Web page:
Good Time(4 / 5)
This seedy, ‘70s-inspired crime thriller from the Safdie Brothers might equally be called “Bad Decisions”.
It’s certainly a bad decision for hustler Connie Nikas (Robert Pattinson) to yank his developmentally-disabled brother Nick (Ben Safdie) out of therapy and bring him along on a bank robbery. And, when Nick ends up in custody as a result, it’s a bad decision for Connie, himself on the run, to set about trying to get him out; one way or another.
Taking place on the streets of New York over the course of one night, Good Time is a harsh, occasionally nightmarish descent into poverty and criminality as Connie manipulates everyone around him – his needy, emotionally volatile older girlfriend (Jennifer Jason Leigh); the unassuming granddaughter (Taliah Webster) of a Good Samaritan; a desperate, libertine parolee (Buddy Duress) – to his own ends.
Pattinson’s performance, deceptively intense and resolutely unglamorous, is unlikely to trouble The Academy, but should hopefully net him a few well-deserved indie awards. Sean Price Williams’ grainy, neon-lit lensing and Oneohtrix Point Never’s ambient, anxiety-inducing score engrain us in Good Time‘s depiction of fucked-up people who are looking to get by as best they can and maybe occasionally do good by others.
The Post(4 / 5)
Steven Spielberg does All the President’s Men: The Post is a tale about crusading reporters and a malfeasant government that, despite its period setting, could hardly seem timelier.
Tom Hanks and Meryl Streep take the lead as Ben Bradlee, the combative, husky-voiced editor of the Washington Post, and Kay Graham, its new, first female owner, a socialite used to being side-lined by the men in business situations. But when the mighty New York Times is blocked from publishing classified documents that suggest the US government has kept the Vietnam War going for political ends, the Post, then a struggling second-stringer without resources, has to decide whether to risk it all and break the story for themselves.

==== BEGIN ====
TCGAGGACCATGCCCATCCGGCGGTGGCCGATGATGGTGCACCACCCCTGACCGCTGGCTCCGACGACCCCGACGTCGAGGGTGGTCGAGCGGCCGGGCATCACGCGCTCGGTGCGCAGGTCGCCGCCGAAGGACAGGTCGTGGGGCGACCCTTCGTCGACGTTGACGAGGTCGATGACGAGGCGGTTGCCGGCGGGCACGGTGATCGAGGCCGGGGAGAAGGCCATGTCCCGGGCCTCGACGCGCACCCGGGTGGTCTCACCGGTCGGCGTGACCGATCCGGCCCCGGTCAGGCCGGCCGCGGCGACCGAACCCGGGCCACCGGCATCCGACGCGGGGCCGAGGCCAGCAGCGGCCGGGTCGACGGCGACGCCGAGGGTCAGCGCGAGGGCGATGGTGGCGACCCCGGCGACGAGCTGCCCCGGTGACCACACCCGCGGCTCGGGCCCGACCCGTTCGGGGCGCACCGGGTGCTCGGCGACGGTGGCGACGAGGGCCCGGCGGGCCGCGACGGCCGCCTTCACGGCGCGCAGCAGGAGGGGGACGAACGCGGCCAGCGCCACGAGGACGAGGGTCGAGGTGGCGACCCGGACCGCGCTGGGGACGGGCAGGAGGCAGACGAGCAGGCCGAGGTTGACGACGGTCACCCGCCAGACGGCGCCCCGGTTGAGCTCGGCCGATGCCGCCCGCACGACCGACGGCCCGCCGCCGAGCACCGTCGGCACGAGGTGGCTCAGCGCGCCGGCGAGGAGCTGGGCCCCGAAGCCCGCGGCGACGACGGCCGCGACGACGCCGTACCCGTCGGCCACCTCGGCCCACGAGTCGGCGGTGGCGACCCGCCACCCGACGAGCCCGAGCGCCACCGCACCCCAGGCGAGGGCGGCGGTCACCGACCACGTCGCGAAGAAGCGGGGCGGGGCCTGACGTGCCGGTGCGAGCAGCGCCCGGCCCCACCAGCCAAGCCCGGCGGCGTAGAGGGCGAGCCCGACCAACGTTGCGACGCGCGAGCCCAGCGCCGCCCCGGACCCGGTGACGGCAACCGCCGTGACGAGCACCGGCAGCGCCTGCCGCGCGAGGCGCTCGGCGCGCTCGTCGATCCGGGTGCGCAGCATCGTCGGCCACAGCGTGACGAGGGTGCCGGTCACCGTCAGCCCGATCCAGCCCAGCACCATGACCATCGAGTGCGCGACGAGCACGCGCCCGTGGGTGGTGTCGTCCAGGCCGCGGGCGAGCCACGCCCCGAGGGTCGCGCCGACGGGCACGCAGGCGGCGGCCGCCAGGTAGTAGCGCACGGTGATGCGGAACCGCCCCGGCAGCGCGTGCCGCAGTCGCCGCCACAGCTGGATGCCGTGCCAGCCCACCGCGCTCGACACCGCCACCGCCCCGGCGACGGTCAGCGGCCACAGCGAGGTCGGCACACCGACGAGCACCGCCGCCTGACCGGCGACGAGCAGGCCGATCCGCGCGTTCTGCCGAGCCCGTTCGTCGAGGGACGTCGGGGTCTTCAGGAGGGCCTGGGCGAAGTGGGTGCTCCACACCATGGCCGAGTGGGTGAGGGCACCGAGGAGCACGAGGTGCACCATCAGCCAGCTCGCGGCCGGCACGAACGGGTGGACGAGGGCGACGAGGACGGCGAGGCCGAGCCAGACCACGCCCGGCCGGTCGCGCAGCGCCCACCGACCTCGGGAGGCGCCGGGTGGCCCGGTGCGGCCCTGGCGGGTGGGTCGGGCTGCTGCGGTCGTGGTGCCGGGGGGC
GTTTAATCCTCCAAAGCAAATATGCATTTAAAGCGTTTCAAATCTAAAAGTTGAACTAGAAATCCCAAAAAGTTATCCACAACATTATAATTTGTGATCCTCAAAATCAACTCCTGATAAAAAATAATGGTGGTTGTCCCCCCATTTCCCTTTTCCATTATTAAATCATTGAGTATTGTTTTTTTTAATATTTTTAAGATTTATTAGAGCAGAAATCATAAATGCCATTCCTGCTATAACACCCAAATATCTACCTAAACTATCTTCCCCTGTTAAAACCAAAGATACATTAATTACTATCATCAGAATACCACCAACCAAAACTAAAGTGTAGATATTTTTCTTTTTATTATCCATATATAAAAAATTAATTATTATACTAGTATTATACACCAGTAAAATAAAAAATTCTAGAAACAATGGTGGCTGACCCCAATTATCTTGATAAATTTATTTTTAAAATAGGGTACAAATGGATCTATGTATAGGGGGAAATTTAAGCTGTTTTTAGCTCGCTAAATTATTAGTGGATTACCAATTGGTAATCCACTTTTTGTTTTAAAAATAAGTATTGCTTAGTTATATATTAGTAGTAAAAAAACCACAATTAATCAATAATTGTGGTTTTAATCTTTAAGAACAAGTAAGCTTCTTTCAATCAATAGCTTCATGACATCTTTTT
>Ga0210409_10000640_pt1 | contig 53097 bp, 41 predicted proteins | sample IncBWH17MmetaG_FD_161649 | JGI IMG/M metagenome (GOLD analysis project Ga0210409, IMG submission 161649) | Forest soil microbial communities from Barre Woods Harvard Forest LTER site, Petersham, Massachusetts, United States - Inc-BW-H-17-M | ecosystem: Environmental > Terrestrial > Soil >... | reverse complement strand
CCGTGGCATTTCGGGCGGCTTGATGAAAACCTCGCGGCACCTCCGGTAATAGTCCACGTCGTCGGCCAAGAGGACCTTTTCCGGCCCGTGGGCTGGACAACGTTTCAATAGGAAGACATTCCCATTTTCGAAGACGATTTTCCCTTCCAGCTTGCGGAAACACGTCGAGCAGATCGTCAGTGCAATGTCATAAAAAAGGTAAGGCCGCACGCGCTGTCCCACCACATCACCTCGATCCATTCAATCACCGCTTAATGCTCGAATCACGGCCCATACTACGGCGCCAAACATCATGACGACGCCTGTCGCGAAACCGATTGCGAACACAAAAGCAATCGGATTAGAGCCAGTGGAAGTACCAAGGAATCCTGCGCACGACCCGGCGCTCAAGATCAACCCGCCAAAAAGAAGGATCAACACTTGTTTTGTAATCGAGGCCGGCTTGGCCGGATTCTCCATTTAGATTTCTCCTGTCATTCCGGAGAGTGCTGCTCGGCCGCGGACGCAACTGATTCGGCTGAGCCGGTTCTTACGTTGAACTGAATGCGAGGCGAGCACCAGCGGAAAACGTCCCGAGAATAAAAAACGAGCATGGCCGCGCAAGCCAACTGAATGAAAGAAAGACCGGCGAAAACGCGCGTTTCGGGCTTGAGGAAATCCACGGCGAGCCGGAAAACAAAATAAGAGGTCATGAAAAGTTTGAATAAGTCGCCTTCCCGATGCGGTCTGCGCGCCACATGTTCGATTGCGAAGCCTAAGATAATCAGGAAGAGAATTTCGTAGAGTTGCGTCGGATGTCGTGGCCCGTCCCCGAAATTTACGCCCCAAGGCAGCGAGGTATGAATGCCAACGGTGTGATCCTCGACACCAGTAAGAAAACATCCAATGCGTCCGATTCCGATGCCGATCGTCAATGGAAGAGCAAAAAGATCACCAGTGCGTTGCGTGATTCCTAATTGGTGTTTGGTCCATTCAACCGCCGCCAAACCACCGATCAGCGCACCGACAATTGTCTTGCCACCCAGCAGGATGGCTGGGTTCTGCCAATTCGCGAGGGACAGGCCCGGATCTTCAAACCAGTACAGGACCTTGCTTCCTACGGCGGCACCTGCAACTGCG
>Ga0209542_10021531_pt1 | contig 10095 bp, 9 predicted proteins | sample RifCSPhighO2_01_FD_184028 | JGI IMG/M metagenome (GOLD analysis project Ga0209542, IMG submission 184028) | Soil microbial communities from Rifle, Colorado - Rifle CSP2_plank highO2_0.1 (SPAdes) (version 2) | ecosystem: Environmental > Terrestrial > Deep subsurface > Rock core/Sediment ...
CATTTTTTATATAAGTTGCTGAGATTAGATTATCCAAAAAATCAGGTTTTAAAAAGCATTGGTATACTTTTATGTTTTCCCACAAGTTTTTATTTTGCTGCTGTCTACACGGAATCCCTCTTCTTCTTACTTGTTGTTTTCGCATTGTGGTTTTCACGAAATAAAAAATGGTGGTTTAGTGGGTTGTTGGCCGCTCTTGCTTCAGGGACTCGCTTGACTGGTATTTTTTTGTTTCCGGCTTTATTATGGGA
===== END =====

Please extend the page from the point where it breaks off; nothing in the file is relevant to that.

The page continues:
The film may be set in 1971 – Nixon is President and hippies are protesting in the streets – but it all feels like set dressing. The film is an object lesson for the present day; an appeal for us all to do better in this age of “fake news”, to champion principle over prudence and not to compromise ourselves. It’s also a grand, old, populist entertainment with featured turns from a remarkable cast of first-rate character actors; like Bob Odenkirk, whose natural environment seems to be stood beside a payphone, fumbling for change, as well as Bruce Greenwood, Bradley Whitford, Sarah Paulson, and many others; all at the top of their game.
All the classic Spielbergisms are present: that iconic close-up of a face, lit as if in revelation, here by the glow of a photocopier; an elegant, evocative John Williams score; Janusz Kamiński’s crisp, stately cinematography. The Post may not be “the film we need right now”, but as expertly-made Oscar bait, it certainly had me hooked.